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5/4/2016 10:15:00 AM
He does not leave us orphans

Mary Jo Tully
Chancellor, Archdiocese of Portland


The Ascension of the Lord
Acts of the Apostles 1:1-11
Ephesians 1:17-23
Luke 24:46-53

When I was in high school I planned to write the great American novel. Then a friend talked me into helping him write liturgical materials for the Chicago Archdiocese. At the time I knew little about liturgy but my friend’s enthusiasm led to nights and days of preparing materials and meeting deadlines. Soon I found myself learning all I could about liturgy and religious education. I attended university and went to whatever lectures were given about the Church. I studied and I learned. Other dreams were put aside in favor of a vision that I believed was greater and more exciting than any of my personal aspirations. Someone else could write the great American novel.

My friend was my mentor and my guide. And then he left the ministry. Clearly, he had his reasons and the implications were greater for him than they were for me. At the time, I knew only that my leader was gone. Without his charism, I was certain that there would be no one to lead us and the Chicago Church would never learn all that he had to teach. I was wrong.

The Church in Chicago flourished and the charism remained because spiritual charisms do not belong to individuals. They belong to the Church and they are truly a gift of the Holy Spirit given to the believing community rather than to an individual.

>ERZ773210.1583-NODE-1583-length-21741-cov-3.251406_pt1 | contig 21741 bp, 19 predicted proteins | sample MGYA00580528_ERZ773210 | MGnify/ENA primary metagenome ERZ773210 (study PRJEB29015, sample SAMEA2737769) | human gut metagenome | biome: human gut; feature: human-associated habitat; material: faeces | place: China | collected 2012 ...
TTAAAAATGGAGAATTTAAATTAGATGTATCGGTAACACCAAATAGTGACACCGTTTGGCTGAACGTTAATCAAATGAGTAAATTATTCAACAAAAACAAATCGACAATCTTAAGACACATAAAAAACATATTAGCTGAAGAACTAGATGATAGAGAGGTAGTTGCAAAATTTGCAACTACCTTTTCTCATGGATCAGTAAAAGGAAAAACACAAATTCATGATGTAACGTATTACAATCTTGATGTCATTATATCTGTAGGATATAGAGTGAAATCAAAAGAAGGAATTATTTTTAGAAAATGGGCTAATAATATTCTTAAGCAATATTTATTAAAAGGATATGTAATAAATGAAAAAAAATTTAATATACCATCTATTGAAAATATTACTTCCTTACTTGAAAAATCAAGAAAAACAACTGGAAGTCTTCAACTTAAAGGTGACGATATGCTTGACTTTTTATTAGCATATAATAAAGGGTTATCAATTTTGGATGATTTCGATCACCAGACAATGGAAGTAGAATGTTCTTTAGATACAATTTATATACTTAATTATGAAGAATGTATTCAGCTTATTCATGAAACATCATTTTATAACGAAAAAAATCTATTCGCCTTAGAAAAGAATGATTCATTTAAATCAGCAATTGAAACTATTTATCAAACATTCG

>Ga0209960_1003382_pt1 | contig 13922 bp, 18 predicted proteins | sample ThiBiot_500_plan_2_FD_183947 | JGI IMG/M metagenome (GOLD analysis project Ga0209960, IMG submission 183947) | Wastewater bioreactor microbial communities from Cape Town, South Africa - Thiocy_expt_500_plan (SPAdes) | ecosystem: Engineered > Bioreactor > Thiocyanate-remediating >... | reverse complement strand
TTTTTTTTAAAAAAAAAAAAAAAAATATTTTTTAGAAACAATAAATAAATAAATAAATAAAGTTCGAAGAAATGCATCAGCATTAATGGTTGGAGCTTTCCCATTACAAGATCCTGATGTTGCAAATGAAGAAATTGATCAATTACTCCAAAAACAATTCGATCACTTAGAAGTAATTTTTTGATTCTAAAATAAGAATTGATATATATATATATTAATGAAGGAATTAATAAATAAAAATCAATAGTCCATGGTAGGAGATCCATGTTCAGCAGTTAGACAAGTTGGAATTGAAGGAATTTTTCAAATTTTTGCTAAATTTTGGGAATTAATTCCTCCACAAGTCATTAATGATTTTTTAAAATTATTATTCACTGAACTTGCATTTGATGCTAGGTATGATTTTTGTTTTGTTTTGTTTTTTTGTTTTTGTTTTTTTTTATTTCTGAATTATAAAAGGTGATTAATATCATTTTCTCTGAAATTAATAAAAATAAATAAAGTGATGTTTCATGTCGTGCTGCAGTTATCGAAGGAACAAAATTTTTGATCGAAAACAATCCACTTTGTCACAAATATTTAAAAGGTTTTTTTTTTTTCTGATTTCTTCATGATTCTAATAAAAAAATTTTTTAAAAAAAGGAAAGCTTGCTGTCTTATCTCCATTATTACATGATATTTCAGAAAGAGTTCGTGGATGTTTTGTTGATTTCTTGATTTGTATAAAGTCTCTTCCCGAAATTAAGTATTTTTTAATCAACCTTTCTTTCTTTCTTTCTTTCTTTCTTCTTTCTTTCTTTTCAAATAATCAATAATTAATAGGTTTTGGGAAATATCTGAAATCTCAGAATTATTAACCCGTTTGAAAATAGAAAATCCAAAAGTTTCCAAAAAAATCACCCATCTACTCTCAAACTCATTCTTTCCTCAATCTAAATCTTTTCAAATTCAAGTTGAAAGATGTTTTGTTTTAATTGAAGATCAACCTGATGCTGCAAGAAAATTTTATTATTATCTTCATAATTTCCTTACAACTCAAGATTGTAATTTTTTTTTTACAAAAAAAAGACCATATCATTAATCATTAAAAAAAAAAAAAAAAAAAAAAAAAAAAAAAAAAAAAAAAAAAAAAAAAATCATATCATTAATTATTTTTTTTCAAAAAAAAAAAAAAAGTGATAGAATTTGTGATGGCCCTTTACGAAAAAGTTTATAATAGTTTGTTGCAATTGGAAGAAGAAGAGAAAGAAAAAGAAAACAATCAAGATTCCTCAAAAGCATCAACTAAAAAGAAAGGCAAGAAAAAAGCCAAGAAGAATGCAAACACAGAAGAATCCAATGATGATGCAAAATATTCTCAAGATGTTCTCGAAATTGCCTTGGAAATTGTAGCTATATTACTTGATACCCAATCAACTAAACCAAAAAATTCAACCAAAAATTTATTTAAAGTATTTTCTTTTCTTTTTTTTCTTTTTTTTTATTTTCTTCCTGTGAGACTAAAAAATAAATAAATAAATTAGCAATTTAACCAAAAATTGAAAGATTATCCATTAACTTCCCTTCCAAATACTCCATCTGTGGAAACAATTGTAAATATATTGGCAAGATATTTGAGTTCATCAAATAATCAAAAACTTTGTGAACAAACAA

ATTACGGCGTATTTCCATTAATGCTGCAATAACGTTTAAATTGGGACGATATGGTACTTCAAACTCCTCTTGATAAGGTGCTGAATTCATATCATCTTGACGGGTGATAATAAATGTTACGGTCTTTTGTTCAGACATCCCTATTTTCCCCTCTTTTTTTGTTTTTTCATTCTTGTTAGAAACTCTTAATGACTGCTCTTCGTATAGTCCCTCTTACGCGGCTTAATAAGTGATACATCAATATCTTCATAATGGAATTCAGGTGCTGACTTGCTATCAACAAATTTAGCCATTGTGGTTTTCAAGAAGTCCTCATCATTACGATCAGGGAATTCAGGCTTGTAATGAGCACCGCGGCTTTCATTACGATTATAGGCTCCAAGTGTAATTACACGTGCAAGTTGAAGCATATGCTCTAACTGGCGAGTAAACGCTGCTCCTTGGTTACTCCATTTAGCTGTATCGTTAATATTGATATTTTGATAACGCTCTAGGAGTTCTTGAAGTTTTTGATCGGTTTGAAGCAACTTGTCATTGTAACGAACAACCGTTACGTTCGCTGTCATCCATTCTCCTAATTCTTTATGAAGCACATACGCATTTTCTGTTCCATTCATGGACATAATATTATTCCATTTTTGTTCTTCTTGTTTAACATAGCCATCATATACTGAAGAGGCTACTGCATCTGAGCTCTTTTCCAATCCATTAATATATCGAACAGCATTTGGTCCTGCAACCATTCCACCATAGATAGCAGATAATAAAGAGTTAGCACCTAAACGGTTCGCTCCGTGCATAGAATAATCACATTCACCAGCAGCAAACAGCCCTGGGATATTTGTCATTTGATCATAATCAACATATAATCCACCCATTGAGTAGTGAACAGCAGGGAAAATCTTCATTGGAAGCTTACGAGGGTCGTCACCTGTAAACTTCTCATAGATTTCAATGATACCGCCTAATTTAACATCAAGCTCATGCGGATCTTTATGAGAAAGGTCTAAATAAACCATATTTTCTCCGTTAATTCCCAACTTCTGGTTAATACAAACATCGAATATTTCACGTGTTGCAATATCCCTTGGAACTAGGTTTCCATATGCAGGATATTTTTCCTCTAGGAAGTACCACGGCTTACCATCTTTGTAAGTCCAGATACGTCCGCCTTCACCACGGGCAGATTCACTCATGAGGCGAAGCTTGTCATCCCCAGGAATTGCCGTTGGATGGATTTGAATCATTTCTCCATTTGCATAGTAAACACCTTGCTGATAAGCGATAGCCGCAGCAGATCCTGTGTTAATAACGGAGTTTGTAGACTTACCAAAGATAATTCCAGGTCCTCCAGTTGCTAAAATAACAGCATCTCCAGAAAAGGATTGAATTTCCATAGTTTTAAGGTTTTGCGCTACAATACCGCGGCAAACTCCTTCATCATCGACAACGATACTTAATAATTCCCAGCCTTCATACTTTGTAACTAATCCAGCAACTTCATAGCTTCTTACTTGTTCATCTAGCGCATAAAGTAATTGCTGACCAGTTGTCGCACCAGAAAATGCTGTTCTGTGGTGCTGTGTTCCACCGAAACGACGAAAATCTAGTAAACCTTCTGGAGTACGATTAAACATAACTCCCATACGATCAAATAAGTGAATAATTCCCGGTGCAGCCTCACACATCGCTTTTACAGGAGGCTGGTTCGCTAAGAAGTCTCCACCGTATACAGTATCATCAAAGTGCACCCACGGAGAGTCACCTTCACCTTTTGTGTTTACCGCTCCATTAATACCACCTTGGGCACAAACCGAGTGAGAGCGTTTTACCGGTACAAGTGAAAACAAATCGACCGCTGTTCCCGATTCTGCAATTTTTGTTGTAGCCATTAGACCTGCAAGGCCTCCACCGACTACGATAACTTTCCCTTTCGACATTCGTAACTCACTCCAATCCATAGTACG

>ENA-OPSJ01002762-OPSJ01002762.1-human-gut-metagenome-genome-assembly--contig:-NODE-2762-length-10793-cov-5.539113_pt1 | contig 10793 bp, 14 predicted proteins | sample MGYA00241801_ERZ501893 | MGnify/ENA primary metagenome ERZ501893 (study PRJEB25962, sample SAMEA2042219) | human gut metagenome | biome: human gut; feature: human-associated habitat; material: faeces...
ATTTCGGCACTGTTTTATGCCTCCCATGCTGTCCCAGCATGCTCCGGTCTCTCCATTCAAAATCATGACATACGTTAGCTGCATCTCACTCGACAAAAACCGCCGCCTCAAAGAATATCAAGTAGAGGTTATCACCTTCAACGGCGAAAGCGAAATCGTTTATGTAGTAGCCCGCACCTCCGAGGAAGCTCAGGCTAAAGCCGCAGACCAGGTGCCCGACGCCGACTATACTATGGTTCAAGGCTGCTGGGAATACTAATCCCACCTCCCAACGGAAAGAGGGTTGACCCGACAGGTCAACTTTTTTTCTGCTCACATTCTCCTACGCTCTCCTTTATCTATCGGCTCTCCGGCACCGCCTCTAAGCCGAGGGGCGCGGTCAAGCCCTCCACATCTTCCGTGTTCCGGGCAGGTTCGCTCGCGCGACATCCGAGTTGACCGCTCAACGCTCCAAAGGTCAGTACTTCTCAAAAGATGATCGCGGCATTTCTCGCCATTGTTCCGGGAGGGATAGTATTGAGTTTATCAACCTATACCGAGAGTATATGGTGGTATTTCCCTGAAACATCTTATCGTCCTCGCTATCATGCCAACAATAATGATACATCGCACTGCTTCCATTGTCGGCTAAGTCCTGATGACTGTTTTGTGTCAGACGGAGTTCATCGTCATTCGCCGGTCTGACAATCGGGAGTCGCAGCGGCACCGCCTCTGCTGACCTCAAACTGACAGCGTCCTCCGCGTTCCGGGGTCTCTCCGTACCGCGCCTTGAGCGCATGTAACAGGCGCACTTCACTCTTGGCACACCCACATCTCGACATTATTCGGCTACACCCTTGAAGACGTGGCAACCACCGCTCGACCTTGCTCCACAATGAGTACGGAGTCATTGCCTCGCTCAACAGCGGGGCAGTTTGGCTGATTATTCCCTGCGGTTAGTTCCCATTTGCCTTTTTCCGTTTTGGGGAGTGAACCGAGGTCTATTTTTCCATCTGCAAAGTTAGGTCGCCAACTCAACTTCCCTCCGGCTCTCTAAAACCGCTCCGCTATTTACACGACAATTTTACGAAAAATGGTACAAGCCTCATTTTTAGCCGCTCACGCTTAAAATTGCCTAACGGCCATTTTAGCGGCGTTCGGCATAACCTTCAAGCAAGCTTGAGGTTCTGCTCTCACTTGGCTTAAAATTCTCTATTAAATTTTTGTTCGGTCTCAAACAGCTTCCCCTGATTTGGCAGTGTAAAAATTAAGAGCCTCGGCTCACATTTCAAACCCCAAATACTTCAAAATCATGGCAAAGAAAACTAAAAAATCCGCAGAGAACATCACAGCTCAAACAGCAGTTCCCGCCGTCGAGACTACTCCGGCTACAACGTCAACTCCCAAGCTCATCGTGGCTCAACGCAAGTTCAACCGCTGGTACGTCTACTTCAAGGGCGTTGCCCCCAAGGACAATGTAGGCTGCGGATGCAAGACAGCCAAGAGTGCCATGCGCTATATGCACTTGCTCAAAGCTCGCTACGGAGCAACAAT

Though the situation was quite different, I can imagine that Jesus’ disciples felt like I did when I lost my mentor. Jesus told his followers that he was returning to the Father and they felt bereft, inept, and possibly abandoned. The apostles had not yet learned the paradox of Jesus being present with God and also present in the world. They had not yet experienced the coming of the Spirit.

In today’s Gospel, Jesus tells his disciples what it is all about. “Go into the whole world,” he says, “and proclaim the Gospel to every creature.”  Think for a moment about how the apostles must have felt. Surely the task was daunting. This is the command that we hear at the dismissal of every Holy Mass. Jesus’ words are no less challenging when we hear them now.

Today, when we celebrate the Feast of the Ascension, we remember that Jesus’ new life is not merely a return to the life he enjoyed before his death. The Lord who has ascended to the Father is in God’s presence and promises to send his Spirit. This is the Spirit that guides the Church that remains with us through the ages. It is, in fact, the same Spirit that guided me in my fear and indecision.

In a very real sense, the Feast of the Ascension is the “Rosetta Stone” that unlocks the mystery of Christ’s Paschal Mystery and his very identity. This is a festival that helps us understand our faith. It is a feast that gives us the courage to spread that faith.





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